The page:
Push-OutputBinding -Name Response -Value ([HttpResponseContext]@{
        StatusCode = [HttpStatusCode]::NoContent
    })
}
  1. Next, you can test the function by pressing F5.
    1. Because we added a new module as a dependency, the first start will take a few minutes when the module is loaded to the local environment.
  2. After the loading is done, you can test the function by calling the URL of the function.
  1. When everything goes as planned, you will see the URL of the test site in the browser.
  2. After this, you can publish the function to Azure Function app from the Visual Code Extension
  1. I recommend going into Azure Portal and open the Azure Function where you deployed the function.
    1. From the App, select Functions, and then the function you just created.
    2. Run a Test against the function to make sure it is working.
    3. Running the test will also load the dependencies for the first time so that the calls after the initial call are quicker.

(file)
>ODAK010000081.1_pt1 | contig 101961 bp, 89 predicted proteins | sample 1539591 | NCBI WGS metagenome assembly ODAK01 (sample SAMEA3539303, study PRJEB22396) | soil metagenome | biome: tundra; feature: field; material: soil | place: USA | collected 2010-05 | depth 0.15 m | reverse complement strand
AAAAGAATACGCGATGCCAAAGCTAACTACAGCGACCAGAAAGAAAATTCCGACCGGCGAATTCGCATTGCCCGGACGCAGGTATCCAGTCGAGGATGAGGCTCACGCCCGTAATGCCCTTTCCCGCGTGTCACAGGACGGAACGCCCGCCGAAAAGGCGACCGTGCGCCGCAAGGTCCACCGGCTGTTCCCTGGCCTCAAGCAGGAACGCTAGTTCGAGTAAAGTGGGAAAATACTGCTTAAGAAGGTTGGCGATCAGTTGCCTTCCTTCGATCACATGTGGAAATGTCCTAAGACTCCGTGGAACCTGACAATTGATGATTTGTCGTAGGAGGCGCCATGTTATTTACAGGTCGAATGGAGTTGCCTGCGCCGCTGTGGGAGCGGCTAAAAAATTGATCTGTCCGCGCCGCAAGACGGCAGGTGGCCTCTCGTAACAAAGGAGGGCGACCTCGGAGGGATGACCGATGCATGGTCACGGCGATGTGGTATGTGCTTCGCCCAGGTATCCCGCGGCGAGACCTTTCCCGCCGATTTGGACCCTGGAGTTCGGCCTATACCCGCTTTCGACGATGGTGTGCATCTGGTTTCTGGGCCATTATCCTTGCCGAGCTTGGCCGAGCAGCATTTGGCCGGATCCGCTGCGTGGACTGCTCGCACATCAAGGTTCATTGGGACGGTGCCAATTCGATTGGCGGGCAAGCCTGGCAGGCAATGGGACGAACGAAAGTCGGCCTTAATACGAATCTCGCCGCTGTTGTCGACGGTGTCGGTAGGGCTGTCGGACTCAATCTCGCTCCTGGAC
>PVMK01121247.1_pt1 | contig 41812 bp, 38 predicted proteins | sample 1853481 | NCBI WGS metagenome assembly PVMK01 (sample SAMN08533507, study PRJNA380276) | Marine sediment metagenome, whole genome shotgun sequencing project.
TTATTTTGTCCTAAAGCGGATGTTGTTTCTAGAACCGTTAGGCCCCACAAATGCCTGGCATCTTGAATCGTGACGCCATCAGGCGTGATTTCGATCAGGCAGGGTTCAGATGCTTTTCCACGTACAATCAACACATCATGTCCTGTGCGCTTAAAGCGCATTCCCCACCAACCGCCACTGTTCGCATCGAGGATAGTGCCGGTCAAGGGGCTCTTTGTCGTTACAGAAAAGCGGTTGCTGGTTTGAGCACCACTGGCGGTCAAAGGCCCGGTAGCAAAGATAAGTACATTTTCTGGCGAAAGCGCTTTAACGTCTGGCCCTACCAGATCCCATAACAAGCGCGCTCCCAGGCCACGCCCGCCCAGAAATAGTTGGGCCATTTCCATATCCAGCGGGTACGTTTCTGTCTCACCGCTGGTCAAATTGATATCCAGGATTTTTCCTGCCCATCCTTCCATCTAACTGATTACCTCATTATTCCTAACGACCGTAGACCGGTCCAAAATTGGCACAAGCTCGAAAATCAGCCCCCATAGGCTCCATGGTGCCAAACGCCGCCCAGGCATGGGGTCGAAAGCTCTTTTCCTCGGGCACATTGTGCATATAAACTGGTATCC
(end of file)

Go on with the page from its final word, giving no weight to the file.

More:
1. Finally, you could push your code to the git repository or any source control system your organization uses.

Now, imagine what type of scenarios and possibilities the integration to Azure Function is giving to a user who knows PowerShell. In my next post, I will show something interesting regarding Power Platform and PowerShell, but hopefully, this post gives you ideas to continue developing useful services quickly.

One Comment on “PnP.PowerShell Is Out and Here’s Why it Matters

  1. Pingback: Project Oakdale and Azure API Management – Mikko Koskinen